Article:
We made it! And there even appears to be hope on the horizon. The bivalent booster is boasting remarkable results (for those of us who bothered to get it), a dangerous sex trafficker got himself thrown in jail after being taken down by Greta Thunberg on Twitter and the final months of 2022 gifted us with some fabulous viewing. Here are a few titles we especially recommend…
WHITE LOTUS (series, 2022, HBO): I can’t attest for Season 2, but Season 1 is a bold, highly engaging, and yet painfully poignant depiction of class, race and gender inequity set in a luxury resort in Hawaii. In many ways it’s got the appeal of two trains about to collide—you know what trouble lies ahead, and yet you can’t look away.
THE TRIANGLE OF SADNESS (film, 2022, Prime): And if WHITE LOTUS isn’t intense enough for you, check out 2022’s Palm D’Or winner that is WHITE LOTUS on a luxury cruise as reimagined by Luis Buñuel, with a smattering of Lina Wertmuller’s SWEPT AWAY. It’s not for the faint of heart or timid of brain, but it’s not to be missed if you’re feeling brave.
WEDNESDAY: (series, 2022, Netflix) Tim Burton is back – hurray! A big fan of his early work< lost interest around his PLANET OF THE APES. I’m glad to say, all that’s forgotten with the delightful series centering around Wednesday Adams at the Nevermore Academy, the same boarding school where her parents met and fell in love. If you relate to her cynical, macabre, analog ways as I do, she’ll fast become your new best friend.
EMILY THE CRIMINAL (film, 2022, Netflix): Wow! This thriller’s a true real nailbiter, but also incredibly smart, poignantly intersectional and very feminist-friendly. Emily might not be the most admirable heroine ever, and yet you’ve got to give her props. With every odd against her, she’s fearless in pursuing her goals, and owns who she is, even if that’s not the person she had hoped she’d be. A fun and fulfilling ride!
HOLY SPIDER (Movie in select theaters): This film goes a long way toward explaining why Iranian women are revolting against the oppression of the religious clerics that comprise the Islamic Republic, a brutal regime that has made life so miserable for so many since 1979. A young female journalist risks everything to investigate the brutal killings of sex workers in an Iranian city. While reporting on this story, she experiences the perils of being an unmarried woman traveling alone when the hotel doesn’t want to honor her reservation and only relent when she can prove that she’s a journalist. She is then threatened with the morality police for not covering her hair properly, a scene all the more frightening given the tragic circumstances of what has led to the current uprising. As she delves into the case of the serial killer, the movie becomes an effective thriller as the danger increases for our brave heroine. This movie is difficult to watch given its grim subject matter and scenes of graphic violence against the sex workers. The fact that HOLY SPIDER is based on a true story makes it all that more painful, but it is an important and topical film that never lets you forget that what’s at stake for the persecuted women of Iran.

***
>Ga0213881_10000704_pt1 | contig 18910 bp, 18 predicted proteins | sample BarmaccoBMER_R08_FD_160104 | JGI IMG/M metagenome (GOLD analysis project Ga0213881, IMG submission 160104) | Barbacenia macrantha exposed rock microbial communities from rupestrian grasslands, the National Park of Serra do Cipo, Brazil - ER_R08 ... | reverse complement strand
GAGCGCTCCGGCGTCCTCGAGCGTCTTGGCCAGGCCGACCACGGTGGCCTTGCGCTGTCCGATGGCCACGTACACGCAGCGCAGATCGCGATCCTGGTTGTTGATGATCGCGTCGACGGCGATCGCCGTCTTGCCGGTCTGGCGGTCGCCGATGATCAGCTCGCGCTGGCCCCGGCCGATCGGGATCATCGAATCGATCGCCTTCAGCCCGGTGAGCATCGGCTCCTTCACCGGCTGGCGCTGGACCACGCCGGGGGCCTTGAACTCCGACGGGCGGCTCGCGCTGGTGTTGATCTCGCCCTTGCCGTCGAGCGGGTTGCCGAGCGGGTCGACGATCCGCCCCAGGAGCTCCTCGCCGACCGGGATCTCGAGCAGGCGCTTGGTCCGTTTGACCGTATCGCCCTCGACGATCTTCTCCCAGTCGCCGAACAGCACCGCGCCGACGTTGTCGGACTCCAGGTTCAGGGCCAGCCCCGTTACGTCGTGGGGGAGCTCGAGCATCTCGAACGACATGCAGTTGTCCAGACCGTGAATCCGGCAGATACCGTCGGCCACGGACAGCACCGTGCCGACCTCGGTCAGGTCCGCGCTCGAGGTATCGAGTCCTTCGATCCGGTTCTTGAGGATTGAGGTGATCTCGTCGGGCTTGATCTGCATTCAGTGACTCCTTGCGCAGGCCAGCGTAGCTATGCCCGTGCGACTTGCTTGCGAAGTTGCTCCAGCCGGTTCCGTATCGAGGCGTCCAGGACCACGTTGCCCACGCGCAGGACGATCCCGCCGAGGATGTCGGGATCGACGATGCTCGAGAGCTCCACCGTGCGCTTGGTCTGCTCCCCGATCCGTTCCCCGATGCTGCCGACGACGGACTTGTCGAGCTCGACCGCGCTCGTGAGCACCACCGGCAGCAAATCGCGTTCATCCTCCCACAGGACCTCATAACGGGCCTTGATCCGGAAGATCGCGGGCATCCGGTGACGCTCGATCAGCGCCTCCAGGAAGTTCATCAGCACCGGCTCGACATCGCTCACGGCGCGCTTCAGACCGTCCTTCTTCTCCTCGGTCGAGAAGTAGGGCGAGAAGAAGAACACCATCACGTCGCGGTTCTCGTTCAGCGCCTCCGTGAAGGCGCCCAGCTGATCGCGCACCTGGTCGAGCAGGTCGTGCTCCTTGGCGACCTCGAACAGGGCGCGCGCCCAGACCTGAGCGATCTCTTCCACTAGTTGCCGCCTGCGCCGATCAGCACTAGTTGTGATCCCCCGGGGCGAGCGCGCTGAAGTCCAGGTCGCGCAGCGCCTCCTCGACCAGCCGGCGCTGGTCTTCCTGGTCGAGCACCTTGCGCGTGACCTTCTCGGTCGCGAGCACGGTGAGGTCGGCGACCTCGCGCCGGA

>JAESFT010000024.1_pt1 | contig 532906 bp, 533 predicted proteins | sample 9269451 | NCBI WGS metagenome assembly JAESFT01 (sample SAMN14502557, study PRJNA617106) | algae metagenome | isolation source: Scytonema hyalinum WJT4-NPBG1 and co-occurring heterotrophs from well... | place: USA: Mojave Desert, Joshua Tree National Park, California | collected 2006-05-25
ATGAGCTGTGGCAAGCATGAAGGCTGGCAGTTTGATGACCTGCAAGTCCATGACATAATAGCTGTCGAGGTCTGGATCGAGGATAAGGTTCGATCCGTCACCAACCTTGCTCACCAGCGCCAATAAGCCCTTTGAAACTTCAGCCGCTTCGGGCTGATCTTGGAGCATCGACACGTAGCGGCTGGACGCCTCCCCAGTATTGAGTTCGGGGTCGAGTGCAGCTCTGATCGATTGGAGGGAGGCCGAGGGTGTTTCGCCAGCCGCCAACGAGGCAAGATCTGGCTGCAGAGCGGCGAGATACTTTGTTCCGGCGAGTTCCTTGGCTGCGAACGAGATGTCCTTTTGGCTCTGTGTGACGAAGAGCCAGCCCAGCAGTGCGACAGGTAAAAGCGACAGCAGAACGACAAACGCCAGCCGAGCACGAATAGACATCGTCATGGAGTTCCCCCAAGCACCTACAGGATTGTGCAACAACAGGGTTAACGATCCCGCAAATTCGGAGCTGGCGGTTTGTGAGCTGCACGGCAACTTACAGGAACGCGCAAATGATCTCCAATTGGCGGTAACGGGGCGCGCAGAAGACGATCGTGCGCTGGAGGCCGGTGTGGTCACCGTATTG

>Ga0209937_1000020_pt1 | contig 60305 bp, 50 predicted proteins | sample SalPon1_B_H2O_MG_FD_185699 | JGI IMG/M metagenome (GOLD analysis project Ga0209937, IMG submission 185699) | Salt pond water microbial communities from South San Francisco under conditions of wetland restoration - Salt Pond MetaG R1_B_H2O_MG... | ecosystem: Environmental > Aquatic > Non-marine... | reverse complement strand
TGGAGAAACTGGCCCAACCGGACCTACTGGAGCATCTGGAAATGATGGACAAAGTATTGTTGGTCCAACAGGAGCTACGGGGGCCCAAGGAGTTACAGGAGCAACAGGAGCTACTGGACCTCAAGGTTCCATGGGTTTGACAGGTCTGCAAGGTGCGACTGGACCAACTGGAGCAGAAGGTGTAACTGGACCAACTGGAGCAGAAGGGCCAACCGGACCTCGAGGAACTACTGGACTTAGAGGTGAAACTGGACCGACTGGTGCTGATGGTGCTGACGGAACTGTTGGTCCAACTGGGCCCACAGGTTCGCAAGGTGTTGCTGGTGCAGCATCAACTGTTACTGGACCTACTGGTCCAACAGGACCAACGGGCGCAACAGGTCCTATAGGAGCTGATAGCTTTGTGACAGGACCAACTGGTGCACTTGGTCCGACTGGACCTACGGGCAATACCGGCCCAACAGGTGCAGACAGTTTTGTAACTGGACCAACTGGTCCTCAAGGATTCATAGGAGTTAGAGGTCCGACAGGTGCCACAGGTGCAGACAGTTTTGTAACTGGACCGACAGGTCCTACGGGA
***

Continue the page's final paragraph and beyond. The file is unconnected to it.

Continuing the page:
THE WONDER (film, 2022, Netflix): Science and religious fanaticism are on a collision course in THE WONDER. The film is the story of a heroic English nurse who travels to Ireland to watch over a young girl who hasn’t eaten in four months. She is given instructions that she is only there to watch the child thereby rendering her a passive spectator. Is it a religious miracle or is something sinister going on? English Nurse Lib Wright suspects that something is amiss with the family but when she voices her concerns to the all-male committee who summoned her to Ireland they rebuff her. She is forced to take matters into her own hands and what follows is a fascinating feminist portrayal of courageous action in the face of indifference and religious oppression. The film is based on the true disturbing history of The Fasting Girls, young women who starved themselves while claiming to possess either psychic or mystic abilities. Emma Donoghue, who wrote the novel, explains, “I was instantly intrigued by these cases, which seemed to echo medieval saints starving as an act of penance, and also modern anorexics, but weren’t exactly the same as either. It seemed to say a lot about what it’s meant to be a girl in many Western countries.” Religion has a way of devaluing women but science, reason and education have a way of restoring us.
Happy & Healthy New Year!
Devi & Amy
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